SPONSORS NEEDED TO FUND CHANGES TO THEATER CENTER DONORS WILL BE RECOGNIZED.
LANCASTER - The Lancaster Performing Arts Center foundation named a blue-ribbon committee to raise funds for improvements and for subsidized performances for youngsters and seniors at the municipal theater.
The six will recruit individuals, organizations and businesses to make donations in return for recognition as sponsors of theater features - such as the ``black box'' auxiliary theater for $150,000, the main stage for $50,000 or dressing rooms for $10,000 each.
``Amenity sponsorship is one of the very common ways that money is raised for the arts,'' said foundation director Alis Clausen.
The new committee's members are Ron Emard, general manager of Robertson Palmdale; Jack Seefus, president of Antelope Valley Bank; Steve Paulsen, site manager for Lancaster Waste Management; Lon McCracken, owner of Richard Marie Staffing Center; and Dr. Richard Elton and his wife, Joan, chairwoman of the committee.
``They have very generously agreed to be on the program,'' said Lou Bozigian, the foundation president.
Appointment of the committee initiates a 10-year effort to provide $1.5 million for improvements and programs at the theater, officials said.
The Eltons have agreed to sponsor the theater balcony for $20,000, Bozigian said at a news conference Thursday to announce the fund-raising effort.
Improvements to be financed by the donations have not been identified.
``We'll try to accommodate the donors as to where their money should go,'' Bozigian said.
Since its creation in 1989, two years before the theater opened, the foundation has raised $1.3 million. The foundation was organized during a time of controversy over the theater's cost, with intent to raise $420,000 to pay for planned features that had been cut to save money.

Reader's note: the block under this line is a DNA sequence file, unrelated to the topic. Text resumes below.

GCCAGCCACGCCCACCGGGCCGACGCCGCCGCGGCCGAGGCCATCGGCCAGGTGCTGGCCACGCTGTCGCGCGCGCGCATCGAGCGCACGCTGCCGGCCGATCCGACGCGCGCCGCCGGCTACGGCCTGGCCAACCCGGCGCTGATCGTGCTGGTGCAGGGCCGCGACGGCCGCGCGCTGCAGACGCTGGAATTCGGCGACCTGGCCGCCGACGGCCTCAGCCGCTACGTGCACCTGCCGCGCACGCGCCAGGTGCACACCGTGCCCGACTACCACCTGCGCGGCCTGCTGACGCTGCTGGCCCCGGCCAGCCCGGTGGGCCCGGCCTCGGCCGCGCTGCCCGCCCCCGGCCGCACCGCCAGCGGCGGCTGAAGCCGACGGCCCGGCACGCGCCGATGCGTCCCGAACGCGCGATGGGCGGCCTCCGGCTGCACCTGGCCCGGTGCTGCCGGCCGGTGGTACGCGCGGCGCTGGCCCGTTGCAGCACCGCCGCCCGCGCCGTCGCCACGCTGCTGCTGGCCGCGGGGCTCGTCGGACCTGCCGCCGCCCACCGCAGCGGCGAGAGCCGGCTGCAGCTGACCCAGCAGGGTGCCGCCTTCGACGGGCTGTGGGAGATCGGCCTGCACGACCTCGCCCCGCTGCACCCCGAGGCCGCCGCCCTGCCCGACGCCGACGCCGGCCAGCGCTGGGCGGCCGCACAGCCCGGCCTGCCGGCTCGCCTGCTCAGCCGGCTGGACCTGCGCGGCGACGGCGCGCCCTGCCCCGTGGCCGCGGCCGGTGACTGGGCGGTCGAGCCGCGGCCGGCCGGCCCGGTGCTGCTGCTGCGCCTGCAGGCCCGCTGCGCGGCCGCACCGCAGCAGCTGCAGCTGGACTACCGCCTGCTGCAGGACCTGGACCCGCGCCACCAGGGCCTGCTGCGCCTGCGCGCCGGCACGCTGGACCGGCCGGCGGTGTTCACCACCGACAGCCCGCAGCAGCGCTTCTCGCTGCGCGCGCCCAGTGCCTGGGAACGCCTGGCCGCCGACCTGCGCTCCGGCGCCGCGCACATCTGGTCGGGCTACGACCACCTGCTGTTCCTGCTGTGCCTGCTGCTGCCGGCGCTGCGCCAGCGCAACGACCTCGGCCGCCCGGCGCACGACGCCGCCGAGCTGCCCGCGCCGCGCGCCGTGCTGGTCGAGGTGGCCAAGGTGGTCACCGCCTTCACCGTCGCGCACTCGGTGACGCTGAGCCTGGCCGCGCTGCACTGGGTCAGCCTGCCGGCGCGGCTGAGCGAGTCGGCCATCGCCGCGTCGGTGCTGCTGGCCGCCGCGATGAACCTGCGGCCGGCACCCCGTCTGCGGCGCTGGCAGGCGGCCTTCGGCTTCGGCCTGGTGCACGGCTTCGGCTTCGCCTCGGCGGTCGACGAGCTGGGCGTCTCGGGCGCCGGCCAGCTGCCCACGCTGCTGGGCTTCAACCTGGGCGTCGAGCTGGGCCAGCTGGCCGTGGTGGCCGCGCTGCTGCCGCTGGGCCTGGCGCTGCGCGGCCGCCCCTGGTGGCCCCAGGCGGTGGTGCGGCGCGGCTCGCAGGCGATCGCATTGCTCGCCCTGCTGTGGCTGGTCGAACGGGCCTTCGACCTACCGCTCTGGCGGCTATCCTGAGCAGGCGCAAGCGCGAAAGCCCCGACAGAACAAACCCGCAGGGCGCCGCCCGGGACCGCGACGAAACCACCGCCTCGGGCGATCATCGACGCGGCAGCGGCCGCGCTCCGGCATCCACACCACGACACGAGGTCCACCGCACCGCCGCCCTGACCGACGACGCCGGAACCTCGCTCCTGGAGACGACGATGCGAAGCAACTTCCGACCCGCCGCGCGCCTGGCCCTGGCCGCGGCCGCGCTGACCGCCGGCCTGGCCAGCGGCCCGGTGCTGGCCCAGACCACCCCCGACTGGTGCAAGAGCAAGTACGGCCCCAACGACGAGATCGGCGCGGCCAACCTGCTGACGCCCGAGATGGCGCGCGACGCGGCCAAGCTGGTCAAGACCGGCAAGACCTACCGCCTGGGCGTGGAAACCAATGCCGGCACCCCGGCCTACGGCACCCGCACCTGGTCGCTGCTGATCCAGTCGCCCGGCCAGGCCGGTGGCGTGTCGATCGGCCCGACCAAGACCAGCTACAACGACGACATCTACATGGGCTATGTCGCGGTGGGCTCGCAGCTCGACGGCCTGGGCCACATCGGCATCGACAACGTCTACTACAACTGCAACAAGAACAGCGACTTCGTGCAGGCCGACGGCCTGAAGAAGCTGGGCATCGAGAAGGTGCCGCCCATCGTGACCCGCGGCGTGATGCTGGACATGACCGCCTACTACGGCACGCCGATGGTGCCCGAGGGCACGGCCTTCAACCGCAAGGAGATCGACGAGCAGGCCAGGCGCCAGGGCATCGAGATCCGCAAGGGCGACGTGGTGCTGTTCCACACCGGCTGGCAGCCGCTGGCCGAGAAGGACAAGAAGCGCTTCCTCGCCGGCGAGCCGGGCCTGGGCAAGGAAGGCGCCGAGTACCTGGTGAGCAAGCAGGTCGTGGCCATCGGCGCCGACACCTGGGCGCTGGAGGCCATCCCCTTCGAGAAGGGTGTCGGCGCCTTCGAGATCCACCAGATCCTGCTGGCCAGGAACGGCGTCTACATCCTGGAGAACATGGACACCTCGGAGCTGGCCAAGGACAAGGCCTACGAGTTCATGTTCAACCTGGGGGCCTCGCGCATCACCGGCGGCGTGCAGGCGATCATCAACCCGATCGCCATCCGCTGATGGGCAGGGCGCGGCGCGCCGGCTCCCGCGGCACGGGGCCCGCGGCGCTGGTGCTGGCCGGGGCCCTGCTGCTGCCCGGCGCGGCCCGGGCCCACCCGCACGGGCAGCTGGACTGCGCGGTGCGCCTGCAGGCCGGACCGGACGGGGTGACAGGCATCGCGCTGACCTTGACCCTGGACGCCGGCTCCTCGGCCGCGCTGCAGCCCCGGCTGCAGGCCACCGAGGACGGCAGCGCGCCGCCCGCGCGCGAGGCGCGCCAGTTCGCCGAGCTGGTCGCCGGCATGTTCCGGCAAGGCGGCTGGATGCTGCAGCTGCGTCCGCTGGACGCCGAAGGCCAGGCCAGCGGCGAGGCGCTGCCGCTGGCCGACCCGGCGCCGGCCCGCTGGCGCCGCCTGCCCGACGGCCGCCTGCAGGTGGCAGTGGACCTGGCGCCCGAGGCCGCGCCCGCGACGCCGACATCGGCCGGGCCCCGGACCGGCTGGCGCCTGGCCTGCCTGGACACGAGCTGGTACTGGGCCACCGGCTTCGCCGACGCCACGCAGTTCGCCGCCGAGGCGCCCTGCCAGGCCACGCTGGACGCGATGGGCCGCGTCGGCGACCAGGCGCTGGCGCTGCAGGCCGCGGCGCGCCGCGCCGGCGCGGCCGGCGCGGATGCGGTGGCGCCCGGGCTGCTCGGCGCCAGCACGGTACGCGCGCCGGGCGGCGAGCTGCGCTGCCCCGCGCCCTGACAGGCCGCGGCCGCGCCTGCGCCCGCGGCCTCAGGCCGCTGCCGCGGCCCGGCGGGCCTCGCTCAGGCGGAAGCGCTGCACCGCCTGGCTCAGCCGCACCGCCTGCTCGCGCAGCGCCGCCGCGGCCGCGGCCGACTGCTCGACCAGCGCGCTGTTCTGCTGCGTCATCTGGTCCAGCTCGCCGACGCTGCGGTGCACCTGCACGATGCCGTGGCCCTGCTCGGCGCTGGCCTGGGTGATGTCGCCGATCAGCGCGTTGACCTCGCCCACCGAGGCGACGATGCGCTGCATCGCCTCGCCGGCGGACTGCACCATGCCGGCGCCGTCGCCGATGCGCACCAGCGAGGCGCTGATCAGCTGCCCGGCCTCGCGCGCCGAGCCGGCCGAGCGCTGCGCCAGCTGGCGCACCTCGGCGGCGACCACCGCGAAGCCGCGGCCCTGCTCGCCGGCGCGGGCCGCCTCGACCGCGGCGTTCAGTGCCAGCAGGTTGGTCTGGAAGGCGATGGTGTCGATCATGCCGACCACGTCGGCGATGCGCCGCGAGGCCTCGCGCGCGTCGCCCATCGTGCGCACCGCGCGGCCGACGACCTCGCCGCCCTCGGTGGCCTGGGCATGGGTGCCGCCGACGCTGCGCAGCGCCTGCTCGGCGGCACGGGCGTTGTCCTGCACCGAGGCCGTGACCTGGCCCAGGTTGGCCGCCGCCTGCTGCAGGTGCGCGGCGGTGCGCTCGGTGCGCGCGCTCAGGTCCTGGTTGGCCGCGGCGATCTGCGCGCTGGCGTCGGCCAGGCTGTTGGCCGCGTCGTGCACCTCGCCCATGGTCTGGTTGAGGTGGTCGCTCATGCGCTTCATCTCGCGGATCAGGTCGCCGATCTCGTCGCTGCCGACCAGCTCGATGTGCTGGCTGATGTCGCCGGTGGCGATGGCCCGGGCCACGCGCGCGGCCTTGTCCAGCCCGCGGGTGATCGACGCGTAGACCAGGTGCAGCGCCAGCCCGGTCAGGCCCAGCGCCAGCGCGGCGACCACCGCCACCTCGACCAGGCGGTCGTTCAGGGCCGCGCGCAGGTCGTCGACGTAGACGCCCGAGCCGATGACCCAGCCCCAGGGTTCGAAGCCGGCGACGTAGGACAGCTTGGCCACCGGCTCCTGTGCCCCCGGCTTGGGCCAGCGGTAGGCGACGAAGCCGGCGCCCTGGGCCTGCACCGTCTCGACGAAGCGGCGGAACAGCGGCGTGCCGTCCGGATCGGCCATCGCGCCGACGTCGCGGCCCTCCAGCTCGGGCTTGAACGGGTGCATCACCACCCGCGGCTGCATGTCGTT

A number of theater facilities are already marked with brass and black- glass plaques identifying contributions, most of which were made before or about the time of the $10 million theater's opening in 1991.
The early sponsors include Ora and Gordon Harrison, owners of a magazine distributing company, who donated $100,000 toward the orchestra shell; Wells Fargo Bank, which contributed $50,000 toward the ornate staircase; and former Antelope Valley College trustee Betty Lou Nash and her husband, Max, who contributed $42,000 for a grand piano.
Since the theater's opening, the foundation has paid for improvements such as better lighting and sound equipment, box office computers and ticketing systems, and gear for changing the scenery backdrops, officials said.
The foundation also provides grants to community theater and music groups, finances a summer youth theater program, and pays for free performances of plays and concerts for local schoolchildren.
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|Publication:||Daily News (Los Angeles, CA)|
|Date:||Jul 12, 2002|
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